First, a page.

Director of Swarovski’s sustainability documentary shares angle, experiences
Tiffanie Hsu directed the Netflix documentary, “Waterschool.” She said distributors like Netflix have expanded the possibilities for potential films and documentaries she may create in the future. (Amy Dixon/Photo editor)
July 29, 2018 10:54 pm
Swarovski’s Waterschool initiative spans across 2,400 centers in seven countries, along the world’s major rivers.
The program, which aims to educate and empower communities toward water sustainability, is the focus of “Waterschool,” a 70-minute documentary that dropped on Netflix on July 25. Produced by UCLA School of Theater, Film and Television Dean Teri Schwartz and Swarovski Executive Board member Nadja Swarovski, the film follows the journeys of six young women from India, Uganda, China, Austria, Brazil and the U.S. as they learn about water conservation and sustainable development through the Swarovski Waterschool educational programs. The film’s director Tiffanie Hsu recently finished taking classes at the School of TFT, and is now completing her thesis to earn her MFA in directing. Although Hsu had never directed a documentary before, she said her experience working on “Waterschool” helped her appreciate the connectivity of the environment and local communities.
Hsu spoke to the Daily Bruin’s Raunak Devjani about her travels across six countries, the female experience in regard to water sustainability as well as the future of her career.
Daily Bruin: What was it like balancing filming in six counties with your academic degree?
Tiffanie Hsu: It was pretty intense. I think that it was definitely a really big undertaking for everyone involved, so there was a lot of investment in learning while we did it. But as far as directing and what I want to do, this was pretty much all the experience that I could have asked for, because you’re working on a project and that’s the best way you learn anyways. It’s all in the same track.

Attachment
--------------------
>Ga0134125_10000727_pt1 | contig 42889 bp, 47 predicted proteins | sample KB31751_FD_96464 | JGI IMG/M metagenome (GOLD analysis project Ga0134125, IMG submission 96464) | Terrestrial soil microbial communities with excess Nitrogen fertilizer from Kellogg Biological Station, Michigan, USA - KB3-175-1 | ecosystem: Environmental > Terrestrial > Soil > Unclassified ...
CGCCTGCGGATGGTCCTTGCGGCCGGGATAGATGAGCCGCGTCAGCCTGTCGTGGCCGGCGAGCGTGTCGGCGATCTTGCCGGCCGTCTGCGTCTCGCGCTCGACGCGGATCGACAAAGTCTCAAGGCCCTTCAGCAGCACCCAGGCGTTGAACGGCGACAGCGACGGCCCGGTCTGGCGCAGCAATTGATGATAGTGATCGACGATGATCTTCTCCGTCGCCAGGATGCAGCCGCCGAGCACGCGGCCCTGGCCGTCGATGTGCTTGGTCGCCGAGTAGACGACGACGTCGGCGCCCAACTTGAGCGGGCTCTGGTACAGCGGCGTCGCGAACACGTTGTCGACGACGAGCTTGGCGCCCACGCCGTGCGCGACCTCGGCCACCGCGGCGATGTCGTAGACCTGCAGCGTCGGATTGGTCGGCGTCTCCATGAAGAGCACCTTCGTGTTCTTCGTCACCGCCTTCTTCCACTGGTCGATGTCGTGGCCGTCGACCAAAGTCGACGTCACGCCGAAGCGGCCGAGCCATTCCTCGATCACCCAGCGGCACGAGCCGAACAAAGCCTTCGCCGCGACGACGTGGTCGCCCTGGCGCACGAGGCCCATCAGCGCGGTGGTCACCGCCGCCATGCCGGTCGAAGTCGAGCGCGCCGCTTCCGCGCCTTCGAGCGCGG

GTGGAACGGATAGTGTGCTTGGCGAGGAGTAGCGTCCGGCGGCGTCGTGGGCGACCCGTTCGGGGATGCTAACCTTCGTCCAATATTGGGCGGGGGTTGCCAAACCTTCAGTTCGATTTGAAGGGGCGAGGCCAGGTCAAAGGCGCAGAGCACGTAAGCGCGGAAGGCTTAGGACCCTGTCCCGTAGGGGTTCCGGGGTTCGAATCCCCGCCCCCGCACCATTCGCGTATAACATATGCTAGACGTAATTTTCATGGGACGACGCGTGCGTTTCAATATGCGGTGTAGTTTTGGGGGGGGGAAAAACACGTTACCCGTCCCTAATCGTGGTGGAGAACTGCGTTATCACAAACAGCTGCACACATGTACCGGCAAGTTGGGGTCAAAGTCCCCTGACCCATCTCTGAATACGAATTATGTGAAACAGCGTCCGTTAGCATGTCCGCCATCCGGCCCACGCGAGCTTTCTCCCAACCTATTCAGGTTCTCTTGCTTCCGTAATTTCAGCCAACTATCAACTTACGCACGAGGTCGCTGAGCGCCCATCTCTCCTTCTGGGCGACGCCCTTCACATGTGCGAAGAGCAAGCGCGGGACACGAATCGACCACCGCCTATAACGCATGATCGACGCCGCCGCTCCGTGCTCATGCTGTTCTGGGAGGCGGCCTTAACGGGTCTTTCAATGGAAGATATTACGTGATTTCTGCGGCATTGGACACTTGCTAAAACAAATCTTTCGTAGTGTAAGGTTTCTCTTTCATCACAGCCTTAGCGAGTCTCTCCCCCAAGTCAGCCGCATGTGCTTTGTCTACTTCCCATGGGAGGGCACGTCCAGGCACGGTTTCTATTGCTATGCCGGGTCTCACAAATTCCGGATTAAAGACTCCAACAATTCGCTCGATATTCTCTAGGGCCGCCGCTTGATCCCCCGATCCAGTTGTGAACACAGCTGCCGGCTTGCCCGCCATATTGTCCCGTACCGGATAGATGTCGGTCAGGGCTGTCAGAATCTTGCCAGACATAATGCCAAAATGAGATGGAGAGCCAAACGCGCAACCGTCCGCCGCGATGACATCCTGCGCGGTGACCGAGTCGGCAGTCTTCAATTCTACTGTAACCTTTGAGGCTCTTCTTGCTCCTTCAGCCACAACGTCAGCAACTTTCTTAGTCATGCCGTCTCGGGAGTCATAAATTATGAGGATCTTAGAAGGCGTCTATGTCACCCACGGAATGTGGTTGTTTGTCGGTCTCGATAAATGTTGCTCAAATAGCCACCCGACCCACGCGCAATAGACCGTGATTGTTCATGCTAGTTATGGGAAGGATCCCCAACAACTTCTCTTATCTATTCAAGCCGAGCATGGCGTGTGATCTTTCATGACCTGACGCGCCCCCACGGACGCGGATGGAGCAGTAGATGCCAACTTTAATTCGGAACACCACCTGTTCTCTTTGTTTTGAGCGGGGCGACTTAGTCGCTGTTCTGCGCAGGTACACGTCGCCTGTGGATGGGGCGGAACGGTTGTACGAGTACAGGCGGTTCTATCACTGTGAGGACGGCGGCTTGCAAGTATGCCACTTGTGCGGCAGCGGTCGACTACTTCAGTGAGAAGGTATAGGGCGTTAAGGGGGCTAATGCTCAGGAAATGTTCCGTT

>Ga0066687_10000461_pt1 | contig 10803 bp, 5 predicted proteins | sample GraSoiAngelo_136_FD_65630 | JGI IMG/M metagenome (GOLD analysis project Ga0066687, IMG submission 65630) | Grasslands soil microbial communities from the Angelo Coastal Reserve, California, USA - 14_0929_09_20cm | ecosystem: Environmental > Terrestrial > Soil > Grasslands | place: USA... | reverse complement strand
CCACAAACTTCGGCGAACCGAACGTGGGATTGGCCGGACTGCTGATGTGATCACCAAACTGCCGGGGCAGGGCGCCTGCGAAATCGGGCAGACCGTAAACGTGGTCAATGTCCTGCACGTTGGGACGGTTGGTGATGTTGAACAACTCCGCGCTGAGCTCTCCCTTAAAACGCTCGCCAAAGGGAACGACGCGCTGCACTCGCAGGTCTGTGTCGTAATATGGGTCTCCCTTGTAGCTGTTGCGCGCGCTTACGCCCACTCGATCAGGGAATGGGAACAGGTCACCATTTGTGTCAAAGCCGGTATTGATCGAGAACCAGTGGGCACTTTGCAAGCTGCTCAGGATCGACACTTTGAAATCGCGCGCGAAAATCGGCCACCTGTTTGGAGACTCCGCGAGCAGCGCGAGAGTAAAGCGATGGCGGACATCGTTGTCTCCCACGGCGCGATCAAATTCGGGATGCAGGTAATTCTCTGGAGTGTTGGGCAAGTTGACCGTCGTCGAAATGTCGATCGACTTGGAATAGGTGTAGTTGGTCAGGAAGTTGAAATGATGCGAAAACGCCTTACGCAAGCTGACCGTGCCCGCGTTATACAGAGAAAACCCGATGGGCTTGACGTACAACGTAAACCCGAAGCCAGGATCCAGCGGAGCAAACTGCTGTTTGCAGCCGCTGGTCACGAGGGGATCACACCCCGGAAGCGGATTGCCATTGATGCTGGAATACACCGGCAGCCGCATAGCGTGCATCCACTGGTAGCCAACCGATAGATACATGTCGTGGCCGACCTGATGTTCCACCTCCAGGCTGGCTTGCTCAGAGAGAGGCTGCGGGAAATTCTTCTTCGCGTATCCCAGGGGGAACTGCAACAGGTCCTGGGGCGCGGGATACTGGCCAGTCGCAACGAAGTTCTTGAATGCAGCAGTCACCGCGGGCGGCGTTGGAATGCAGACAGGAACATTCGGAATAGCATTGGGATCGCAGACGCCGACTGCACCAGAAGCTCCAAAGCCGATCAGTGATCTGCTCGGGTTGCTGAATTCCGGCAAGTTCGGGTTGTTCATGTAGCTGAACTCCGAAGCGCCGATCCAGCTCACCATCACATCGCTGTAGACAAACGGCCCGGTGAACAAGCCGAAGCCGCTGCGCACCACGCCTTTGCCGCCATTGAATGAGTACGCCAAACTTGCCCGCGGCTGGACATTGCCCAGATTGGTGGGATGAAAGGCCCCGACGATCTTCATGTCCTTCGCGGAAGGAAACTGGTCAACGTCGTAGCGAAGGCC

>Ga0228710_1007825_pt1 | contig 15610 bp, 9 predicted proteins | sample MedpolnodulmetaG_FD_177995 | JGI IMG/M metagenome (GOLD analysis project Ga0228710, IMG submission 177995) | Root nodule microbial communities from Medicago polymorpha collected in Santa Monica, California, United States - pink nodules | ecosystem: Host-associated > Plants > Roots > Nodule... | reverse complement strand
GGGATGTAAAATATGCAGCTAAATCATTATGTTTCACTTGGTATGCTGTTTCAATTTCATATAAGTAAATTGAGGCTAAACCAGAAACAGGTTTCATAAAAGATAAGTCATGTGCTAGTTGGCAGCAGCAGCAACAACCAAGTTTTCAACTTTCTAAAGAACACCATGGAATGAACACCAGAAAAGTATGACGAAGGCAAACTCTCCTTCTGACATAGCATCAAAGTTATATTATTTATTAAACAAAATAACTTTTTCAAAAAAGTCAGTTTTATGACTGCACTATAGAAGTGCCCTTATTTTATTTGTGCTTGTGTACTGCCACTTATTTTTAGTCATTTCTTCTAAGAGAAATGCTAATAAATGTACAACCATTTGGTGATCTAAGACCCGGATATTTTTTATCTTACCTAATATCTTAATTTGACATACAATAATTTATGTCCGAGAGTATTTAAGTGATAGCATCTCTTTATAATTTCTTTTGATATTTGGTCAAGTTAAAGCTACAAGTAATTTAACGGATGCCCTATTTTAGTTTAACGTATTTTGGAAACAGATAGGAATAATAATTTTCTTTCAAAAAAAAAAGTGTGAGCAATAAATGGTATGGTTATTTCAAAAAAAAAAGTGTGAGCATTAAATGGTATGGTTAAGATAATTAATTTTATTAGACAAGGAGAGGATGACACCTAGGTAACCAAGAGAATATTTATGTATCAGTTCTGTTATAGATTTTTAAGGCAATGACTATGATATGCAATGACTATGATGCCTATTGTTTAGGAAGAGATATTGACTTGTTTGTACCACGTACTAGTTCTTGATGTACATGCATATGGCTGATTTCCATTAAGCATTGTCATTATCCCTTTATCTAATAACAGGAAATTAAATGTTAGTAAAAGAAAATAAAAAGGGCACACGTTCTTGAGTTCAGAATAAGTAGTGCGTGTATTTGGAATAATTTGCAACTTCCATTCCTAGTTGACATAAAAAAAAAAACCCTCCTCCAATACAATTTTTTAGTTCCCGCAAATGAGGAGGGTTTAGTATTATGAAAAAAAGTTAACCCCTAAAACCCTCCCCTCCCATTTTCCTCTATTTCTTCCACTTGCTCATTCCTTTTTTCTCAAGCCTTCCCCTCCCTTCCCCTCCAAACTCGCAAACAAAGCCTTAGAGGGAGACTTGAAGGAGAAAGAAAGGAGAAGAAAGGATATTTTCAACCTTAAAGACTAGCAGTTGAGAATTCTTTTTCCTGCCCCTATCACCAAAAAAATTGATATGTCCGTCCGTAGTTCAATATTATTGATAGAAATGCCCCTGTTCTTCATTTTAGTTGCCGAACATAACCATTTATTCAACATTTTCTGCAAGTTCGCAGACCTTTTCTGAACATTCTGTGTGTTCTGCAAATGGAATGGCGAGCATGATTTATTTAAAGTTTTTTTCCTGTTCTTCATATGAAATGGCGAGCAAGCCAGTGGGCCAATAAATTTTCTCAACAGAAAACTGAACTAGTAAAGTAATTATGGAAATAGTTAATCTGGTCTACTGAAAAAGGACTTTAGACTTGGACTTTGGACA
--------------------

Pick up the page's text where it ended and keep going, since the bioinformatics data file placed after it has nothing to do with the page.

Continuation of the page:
DB: With seven students as well as faculty members involved, this project was quite the collaboration. Have you ever worked so extensively with TFT?
TH: This was such a huge project that there was no way that any of us could have done it on our own. So in that regard, I’m really grateful to have everybody who worked so hard and gave so much of their time toward the project. No, I have not worked (so) extensively with all different aspects of TFT before this. … There were seven (TFT students) who were filling the main roles like editor, director, (director of photography) and sound. But we actually had five other students work as assistant directors. We had an undergraduate student work as an assistant producer on the project. There was so much that needed to be done, and it was a great example of having this great excuse to work with all these TFT students and get to know them and deliver on a pretty big and impressive project.
DB: What was it like working with a client that’s a company? Did it affect your creative process?